Two Republican Ohio lawmakers have introduced a bill to revamp the state’s medical marijuana laws that would create a new state agency to oversee the program and allow more patients to use cannabis medically. Measure Senate Bill 9It was introduced by state senators Steve Hoffman and Kirk Schuring on Jan. 11 and forwarded on Tuesday to a legislative committee for consideration. The bill is similar to another proposal from the last legislative session, Senate Bill 261, which failed to gain approval in the Ohio House of Representatives after passing the Senate in December 2021.
Both pieces of legislation attempt to update Ohio’s medical marijuana law, which was passed by the General Assembly and signed into law in 2016. Under the new law, a new state agency, the Marijuana Control Division, would be created as part of the Ohio Department of Commerce to regulate the state’s medical marijuana program. The legislation also created a 13-member committee responsible for overseeing the new agency and medical program. Under current law, the state’s medical marijuana program is overseen by the Ohio Department of Commerce, the Ohio Medical Board, and the Ohio Pharmacy Board.
“What we discovered is that many farmers want to expand and grow more,” he said. Hoffman said in a statement Local media quoted. “There are more farmers, there is more demand. They put an application into the Department of Commerce, and it’s been there for 18 months or two years. Hopefully this takes the bureaucracy out of this and streamlines things and makes it a better working industry.”
Ohio Bell adds new qualification requirements
Senate Bill 9 would also add autism spectrum disorder, arthritis, migraines, chronic muscle spasms, and opioid use disorder to the state’s list of medical conditions that qualify a patient to use medical cannabis. Currently, the list of qualifying conditions includes more than two dozen serious medical conditions including cancer, chronic pain, AIDS, Parkinson’s disease, post-traumatic stress disorder, and chronic diseases.
This measure also allows the use of medical marijuana by patients with other debilitating medical conditions that can be treated with medical cannabis, as determined by a physician. The previous bill had a similar provision, allowing patients to use medical cannabis if a physician determined that “a patient’s symptoms could reasonably be expected to be relieved by medical marijuana.”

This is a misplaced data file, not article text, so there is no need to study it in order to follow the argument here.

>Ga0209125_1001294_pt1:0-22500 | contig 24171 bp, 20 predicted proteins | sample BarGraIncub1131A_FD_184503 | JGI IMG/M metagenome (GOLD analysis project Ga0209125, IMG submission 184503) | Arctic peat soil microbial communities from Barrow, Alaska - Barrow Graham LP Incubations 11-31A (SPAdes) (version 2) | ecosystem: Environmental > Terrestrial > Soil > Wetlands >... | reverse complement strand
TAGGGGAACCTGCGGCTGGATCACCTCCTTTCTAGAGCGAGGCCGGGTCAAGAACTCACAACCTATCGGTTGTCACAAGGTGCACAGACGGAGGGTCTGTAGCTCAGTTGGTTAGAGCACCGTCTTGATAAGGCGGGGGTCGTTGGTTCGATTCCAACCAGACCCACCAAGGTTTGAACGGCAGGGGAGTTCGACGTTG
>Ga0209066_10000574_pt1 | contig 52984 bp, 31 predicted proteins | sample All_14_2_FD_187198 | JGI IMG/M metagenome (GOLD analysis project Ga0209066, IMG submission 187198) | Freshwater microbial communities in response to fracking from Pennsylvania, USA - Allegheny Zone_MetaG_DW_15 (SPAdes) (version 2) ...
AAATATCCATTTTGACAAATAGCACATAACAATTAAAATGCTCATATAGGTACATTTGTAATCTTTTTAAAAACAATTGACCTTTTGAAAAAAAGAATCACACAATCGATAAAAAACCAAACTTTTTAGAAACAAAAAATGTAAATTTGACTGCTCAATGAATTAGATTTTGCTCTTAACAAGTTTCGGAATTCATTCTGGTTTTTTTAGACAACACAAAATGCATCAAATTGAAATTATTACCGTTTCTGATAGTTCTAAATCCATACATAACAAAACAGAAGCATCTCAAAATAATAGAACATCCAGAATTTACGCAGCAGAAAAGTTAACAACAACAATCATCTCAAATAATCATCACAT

At a committee hearing on Senate Bill 9 held Tuesday, Hoffman and Schuring told colleagues that many medical marijuana patients in Ohio cross state lines to obtain cannabis from neighboring states with more liberal marijuana laws. As of January 1, more than half of the more than 320,000 patients who enrolled in Ohio’s medical marijuana program history, only about 164,000 had an active doctor’s recommendation and patient enrollment, according to information from state regulators.
“Ohio’s largest distributor is located in Michigan,” Hoffman said in a statement Tuesday. “We need to change that, make it friendlier, so people come here and have a safe, viable product.”
Senate Bill 261 would have also allowed state-licensed medical marijuana growers to expand their growing operations. Although provisions for increasing the permitted agricultural area were not included in the new law, Hoffman said he was open to amending the legislation to add the increased agricultural area.
“In my discussions with Senator Schuring, we felt this would be a positive step and a positive change for the industry,” Hoffman said. “At the same time, I hope the members of the House of Representatives will be comfortable with that.”
Recreational marijuana proposal under consideration
Ohio lawmakers are also considering a bill that would legalize recreational marijuana in the state. Earlier this month, Secretary of State Frank LaRose reintroduced it Proposal or offer, which would legalize marijuana for adults 21 and older and impose a 10% tax on commercial cannabis products. Activists had hoped the measure would appear on the ballot in the November midterm elections, but legal challenges caused delays that led to an agreement with state officials to rehear the case this year. If the state legislature does not approve the measure within four months, the Coalition to Regulate Marijuana Like Alcohol, the group leading the legalization effort, can gather signatures to put the proposal before voters in the fall.
Despite the bill legalizing adult cannabis use, Hoffman, a physician, said he remains interested in improving the state’s medical marijuana program. If recreational marijuana were legalized, he said, it would create an environment without “a lot of the medical marijuana industry.”
“This law, to me, is not so much about suffrage initiative, but about making the industry as best we can,” said Hoffman.
Trent Wolowicz, chief strategy officer of Joshi, a vertically integrated, multi-state cannabis company that last week opened Beyond Hello Cincinnati, Ohio’s first medical marijuana dispensary, called on state legislators to pass Senate Bill 9 in a statement to High times.
“If passed, SB 9 would make safe, tested medical cannabis products accessible to more Ohioans by expanding eligibility requirements, authorizing additional management models and legalization mechanisms to allow responsible, incremental industrial growth,” Wolovic said. “Ultimately, the changes proposed in SB 9 will facilitate a stable supply chain, reduce product prices and generally benefit Ohio patients.”
Senate Bill No. 9 has been referred to the Senate At-Large Government Committee for consideration. At a hearing Tuesday, the committee’s Republican chair, Sen. Michael Rowley, said the committee would move quickly on the bill.